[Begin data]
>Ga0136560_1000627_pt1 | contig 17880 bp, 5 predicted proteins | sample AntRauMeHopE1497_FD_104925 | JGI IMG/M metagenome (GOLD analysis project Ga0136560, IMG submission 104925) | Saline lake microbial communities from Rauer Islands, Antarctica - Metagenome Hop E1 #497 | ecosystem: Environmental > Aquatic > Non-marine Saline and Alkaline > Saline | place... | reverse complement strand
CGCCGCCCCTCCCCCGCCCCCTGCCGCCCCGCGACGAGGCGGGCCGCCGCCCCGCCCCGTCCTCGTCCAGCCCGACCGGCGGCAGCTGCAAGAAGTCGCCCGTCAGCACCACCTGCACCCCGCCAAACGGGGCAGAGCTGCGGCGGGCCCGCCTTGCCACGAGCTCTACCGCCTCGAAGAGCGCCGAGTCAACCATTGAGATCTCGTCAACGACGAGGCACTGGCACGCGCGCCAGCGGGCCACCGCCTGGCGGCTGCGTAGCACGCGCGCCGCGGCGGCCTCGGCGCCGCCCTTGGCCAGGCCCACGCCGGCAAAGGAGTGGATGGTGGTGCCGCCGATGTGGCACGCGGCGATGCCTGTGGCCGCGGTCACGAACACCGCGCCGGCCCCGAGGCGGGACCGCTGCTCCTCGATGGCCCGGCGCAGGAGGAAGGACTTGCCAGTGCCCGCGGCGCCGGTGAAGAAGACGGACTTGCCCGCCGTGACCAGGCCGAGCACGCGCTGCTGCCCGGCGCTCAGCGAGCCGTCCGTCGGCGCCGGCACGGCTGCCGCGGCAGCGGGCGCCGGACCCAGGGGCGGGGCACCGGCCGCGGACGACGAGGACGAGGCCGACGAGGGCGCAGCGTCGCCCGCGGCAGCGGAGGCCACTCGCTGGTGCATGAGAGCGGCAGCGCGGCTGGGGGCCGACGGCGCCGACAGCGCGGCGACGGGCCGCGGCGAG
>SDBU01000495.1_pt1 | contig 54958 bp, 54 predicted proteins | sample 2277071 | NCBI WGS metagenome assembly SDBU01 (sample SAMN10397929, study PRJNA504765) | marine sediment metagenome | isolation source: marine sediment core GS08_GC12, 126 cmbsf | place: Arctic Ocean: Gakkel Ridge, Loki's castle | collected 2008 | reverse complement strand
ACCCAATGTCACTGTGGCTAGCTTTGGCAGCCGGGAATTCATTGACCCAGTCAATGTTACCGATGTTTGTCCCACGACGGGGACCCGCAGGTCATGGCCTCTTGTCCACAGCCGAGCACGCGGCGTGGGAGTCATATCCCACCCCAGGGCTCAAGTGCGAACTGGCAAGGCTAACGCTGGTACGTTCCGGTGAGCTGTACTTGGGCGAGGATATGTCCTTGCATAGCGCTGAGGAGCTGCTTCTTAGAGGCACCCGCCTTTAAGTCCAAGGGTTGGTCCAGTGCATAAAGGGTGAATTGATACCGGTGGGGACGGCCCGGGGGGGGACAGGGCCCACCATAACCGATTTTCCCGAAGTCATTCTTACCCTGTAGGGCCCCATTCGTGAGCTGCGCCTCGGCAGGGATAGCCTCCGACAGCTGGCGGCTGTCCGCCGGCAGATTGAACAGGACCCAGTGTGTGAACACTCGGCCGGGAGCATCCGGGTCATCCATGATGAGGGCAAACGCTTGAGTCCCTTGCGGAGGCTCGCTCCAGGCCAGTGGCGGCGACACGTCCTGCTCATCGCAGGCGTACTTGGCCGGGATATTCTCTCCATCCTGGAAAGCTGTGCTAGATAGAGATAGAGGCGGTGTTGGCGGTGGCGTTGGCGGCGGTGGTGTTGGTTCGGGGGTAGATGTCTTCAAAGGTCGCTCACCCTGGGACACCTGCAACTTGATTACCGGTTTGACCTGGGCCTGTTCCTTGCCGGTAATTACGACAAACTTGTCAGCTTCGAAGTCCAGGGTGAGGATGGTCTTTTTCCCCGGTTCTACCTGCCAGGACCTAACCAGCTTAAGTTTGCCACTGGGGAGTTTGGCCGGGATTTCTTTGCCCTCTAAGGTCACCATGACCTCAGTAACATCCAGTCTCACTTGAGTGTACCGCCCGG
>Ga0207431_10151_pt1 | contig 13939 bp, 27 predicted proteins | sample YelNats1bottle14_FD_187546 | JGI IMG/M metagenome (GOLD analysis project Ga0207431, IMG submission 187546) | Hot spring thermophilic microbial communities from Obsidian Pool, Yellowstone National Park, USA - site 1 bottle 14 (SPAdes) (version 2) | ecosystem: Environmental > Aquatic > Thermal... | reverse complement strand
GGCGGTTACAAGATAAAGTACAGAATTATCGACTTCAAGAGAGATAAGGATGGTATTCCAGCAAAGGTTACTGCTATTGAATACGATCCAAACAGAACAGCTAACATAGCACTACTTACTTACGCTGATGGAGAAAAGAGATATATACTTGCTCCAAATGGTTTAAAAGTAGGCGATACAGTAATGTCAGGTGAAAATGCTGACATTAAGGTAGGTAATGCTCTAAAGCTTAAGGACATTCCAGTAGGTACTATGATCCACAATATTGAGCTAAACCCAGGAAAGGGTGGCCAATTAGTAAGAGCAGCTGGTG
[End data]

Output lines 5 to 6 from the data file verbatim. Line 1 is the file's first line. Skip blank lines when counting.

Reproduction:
>Ga0207431_10151_pt1 | contig 13939 bp, 27 predicted proteins | sample YelNats1bottle14_FD_187546 | JGI IMG/M metagenome (GOLD analysis project Ga0207431, IMG submission 187546) | Hot spring thermophilic microbial communities from Obsidian Pool, Yellowstone National Park, USA - site 1 bottle 14 (SPAdes) (version 2) | ecosystem: Environmental > Aquatic > Thermal... | reverse complement strand
GGCGGTTACAAGATAAAGTACAGAATTATCGACTTCAAGAGAGATAAGGATGGTATTCCAGCAAAGGTTACTGCTATTGAATACGATCCAAACAGAACAGCTAACATAGCACTACTTACTTACGCTGATGGAGAAAAGAGATATATACTTGCTCCAAATGGTTTAAAAGTAGGCGATACAGTAATGTCAGGTGAAAATGCTGACATTAAGGTAGGTAATGCTCTAAAGCTTAAGGACATTCCAGTAGGTACTATGATCCACAATATTGAGCTAAACCCAGGAAAGGGTGGCCAATTAGTAAGAGCAGCTGGTG